Archive for cross validated

an insufficient puzzle

Posted in Books, Kids, Statistics with tags , , , on January 12, 2022 by xi'an

A rather peculiar and challenging question on X validated,  concerning the absolute impossibility of a conditional expectation, given a non-sufficient statistic, being still a statistic (i.e., being independent on the parameter θ). Inspired from the following except from Hogg and Craig. Namely, could there exist a specific function φ(·) such that E[φ(Y¹)|Y³] does not depend on the parameter θ? I could not find a satisfactory explanation right away (and the question remains unanswered!)

After posting this entry, I thought anew that cases when the unbiased estimator φ(Y¹) is not a bijective transform of Y¹ would work as a counter-example, since Y³=φ(Y¹) is not sufficient but E[φ(Y¹) |φ(Y¹) ]=φ(Y¹) is not involving θ… And this case does not exhibit a paradox in that the variance does not decrease any further.

A discrete Bernoulli factory

Posted in Books, Kids, Statistics with tags , , , , , , on October 18, 2021 by xi'an

A rather confusing (and now closed) question on X validated contained an interesting challenge of simulating an arbitrary discrete distribution using a single (standard) dice. It indeed made me think of the (more challenging) Bernoulli factory problem of simulating B(f(p)) using a B(p) simulator (with p unknown). I still do not see what the optimal solution is but the core challenge is to avoid simulating U(0,1) variate by exploiting the discrete nature of the target. Which may be an issue if the probabilities of the target are irrational and one is considering the cdf inversion approach. An alternative is to use an accept-reject approach, which also works for discrete distributions, by first deriving an instrumental distribution on the discrete support of the target from dice rolls, second finding the maximum of the ratio instrument to target, and third devising a discrete approach to selecting a generation with a probability taking a finite number of values. Which may prove quite costly. Finally, the least debatable approach is to turn the dice into a Uniform generator by using each draw as a digit in the base 5 representation of this Uniform variate, up to the precision desired for the resolution, and then apply the most efficient algorithm for the target distribution.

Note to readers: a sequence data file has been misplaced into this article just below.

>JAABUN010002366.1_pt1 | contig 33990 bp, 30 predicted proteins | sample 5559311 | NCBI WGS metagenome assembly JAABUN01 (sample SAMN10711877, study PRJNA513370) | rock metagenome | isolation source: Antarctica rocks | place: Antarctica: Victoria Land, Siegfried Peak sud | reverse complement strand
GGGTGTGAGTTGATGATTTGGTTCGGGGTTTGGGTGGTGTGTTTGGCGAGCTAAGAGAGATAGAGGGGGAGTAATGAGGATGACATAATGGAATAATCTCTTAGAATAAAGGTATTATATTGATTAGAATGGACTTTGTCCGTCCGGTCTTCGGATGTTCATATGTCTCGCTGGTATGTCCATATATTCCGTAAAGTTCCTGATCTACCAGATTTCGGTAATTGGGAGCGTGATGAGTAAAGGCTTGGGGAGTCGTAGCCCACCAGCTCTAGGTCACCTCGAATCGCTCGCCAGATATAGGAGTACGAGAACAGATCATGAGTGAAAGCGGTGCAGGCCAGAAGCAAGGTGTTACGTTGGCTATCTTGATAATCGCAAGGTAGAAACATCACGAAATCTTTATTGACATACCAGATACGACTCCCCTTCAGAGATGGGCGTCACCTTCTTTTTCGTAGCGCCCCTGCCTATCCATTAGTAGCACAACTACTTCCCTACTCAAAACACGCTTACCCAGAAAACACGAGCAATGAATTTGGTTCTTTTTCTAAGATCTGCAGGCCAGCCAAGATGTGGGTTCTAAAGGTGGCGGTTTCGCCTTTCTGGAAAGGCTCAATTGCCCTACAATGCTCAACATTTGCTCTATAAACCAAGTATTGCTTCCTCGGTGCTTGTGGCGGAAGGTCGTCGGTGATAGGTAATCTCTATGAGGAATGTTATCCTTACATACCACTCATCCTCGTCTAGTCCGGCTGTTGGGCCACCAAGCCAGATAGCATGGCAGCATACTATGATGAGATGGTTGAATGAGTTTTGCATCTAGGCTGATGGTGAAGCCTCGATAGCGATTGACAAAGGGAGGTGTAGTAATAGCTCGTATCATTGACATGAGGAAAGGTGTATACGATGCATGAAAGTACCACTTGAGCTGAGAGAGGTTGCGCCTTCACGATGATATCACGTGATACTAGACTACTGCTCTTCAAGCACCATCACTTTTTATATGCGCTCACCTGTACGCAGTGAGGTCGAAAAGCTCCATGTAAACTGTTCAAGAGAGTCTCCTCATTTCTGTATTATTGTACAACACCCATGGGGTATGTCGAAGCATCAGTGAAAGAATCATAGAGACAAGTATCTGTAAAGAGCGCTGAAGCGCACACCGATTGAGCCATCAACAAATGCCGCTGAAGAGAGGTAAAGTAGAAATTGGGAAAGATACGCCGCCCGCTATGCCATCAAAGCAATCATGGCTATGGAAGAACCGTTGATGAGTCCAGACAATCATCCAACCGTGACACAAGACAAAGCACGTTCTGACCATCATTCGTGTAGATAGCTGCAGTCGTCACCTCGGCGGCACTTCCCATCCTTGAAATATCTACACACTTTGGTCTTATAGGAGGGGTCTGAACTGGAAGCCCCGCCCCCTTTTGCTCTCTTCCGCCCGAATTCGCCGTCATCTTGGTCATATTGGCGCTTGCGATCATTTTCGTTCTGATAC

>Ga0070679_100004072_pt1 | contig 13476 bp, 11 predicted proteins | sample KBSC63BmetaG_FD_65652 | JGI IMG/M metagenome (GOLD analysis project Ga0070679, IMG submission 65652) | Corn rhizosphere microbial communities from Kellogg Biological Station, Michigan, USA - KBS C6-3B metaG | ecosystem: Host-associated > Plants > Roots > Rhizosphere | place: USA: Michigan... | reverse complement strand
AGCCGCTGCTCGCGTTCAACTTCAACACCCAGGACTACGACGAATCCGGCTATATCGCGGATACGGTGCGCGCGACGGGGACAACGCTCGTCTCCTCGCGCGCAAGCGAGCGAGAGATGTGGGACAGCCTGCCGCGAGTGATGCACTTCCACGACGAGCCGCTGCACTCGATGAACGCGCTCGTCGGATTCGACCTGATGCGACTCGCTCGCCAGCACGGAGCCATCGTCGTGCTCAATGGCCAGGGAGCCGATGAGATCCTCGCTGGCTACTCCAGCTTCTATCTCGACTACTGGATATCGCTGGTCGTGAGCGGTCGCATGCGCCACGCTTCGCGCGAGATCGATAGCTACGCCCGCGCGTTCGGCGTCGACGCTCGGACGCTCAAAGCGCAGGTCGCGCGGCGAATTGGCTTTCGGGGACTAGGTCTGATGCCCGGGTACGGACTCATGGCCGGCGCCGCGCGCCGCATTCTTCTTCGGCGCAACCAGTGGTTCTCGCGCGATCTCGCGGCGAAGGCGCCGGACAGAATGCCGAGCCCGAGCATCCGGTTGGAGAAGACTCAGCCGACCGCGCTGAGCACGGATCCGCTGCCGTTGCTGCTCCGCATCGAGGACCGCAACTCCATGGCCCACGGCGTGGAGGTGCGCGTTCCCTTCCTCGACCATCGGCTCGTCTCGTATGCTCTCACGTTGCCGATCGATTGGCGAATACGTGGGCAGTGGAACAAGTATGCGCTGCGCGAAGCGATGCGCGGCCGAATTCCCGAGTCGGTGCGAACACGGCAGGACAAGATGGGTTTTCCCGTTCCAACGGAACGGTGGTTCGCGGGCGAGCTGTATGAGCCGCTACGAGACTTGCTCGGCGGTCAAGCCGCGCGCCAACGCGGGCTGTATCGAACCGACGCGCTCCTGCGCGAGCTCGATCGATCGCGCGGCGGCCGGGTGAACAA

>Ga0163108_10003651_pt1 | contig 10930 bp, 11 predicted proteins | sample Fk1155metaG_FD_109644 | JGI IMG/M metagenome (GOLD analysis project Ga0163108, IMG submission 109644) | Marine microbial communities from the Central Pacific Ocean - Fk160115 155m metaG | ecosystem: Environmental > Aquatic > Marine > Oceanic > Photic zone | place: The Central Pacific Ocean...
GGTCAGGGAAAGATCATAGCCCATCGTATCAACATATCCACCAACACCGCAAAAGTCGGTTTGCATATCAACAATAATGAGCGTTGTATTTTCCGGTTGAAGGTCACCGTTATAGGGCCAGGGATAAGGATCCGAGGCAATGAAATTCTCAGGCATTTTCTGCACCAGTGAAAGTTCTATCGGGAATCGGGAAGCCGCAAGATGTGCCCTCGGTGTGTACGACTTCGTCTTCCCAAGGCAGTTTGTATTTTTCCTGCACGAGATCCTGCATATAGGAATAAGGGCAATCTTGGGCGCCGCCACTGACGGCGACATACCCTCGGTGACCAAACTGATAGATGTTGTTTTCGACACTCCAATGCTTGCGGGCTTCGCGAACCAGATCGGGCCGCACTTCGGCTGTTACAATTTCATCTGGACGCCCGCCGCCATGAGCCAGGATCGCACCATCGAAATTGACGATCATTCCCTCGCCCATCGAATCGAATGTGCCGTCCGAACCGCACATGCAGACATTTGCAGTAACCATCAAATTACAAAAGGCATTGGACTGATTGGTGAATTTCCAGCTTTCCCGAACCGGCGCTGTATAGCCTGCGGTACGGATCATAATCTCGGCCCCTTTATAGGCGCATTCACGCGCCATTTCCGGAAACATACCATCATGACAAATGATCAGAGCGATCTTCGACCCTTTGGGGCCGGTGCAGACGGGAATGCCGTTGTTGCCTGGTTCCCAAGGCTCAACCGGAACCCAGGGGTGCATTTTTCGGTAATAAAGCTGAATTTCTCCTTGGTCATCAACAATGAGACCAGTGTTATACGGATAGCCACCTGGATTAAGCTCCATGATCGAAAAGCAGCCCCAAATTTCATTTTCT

ensemble Metropolis-Hastings

Posted in Books, Kids, Statistics with tags , , , , , on October 14, 2021 by xi'an

A question on X validated about ensemble MCMC samplers had me try twice to justify the Metropolis-Hasting ratio the authors used. To recap, ensemble sampling moves a cloud of points (just like our bouncy particle sampler) one point X at a time by using another point Z as a pivot or origin and moving randomly X along the line [XZ]. In the paper,  the distribution of the rescaling is symmetric in the sense that f(z)=f(1/z). I indeed started by perceiving the basic step of the sampler as a Metropolis-within-Gibbs step along a random direction. But it did not work as the direction depends on the current X. I then wondered at a possible importance sampling interpretation compensating for the change of scale, but it was leading to the wrong power anyway. Before hitting the fact that this was actually a change of radius in the space with origin Z, leaving the angular coordinates invariant. Which explained for the power (n-1) in the Metropolis ratio, in agreement with a switch to polar coordinates.

1 / duh?!

Posted in Books, R, Statistics, University life with tags , , , , , , , on September 28, 2021 by xi'an

An interesting case on X validated of someone puzzled by the simulation (and variance) of the random variable 1/X when being able to simulate X. And being surprised at the variance of the ratio being way larger than the variances of both numerator and denominator.

mixed feelings

Posted in Books, Kids, Statistics with tags , , , , on September 9, 2021 by xi'an

Two recent questions on X validated about mixtures:

  1. One on the potential negative explosion of the E function in the EM algorithm for a mixture of components with different supports:  “I was hoping to use the EM algorithm to fit a mixture model in which the mixture components can have differing support. I’ve run into a problem during the M step because the expected log-likelihood can be [minus] infinite” Which mistake is based on a confusion between the current parameter estimate and the free parameter to optimise.
  2. Another one on the Gibbs sampler apparently failing for a two-component mixture with only the weights unknown, when the components are close to one another:  “The algorithm works fine if σ is far from 1 but it does not work anymore for σ close to 1.” Which did not see a wide posterior as a possible posterior when both components are similar and hence delicate to distinguish from one another.

 

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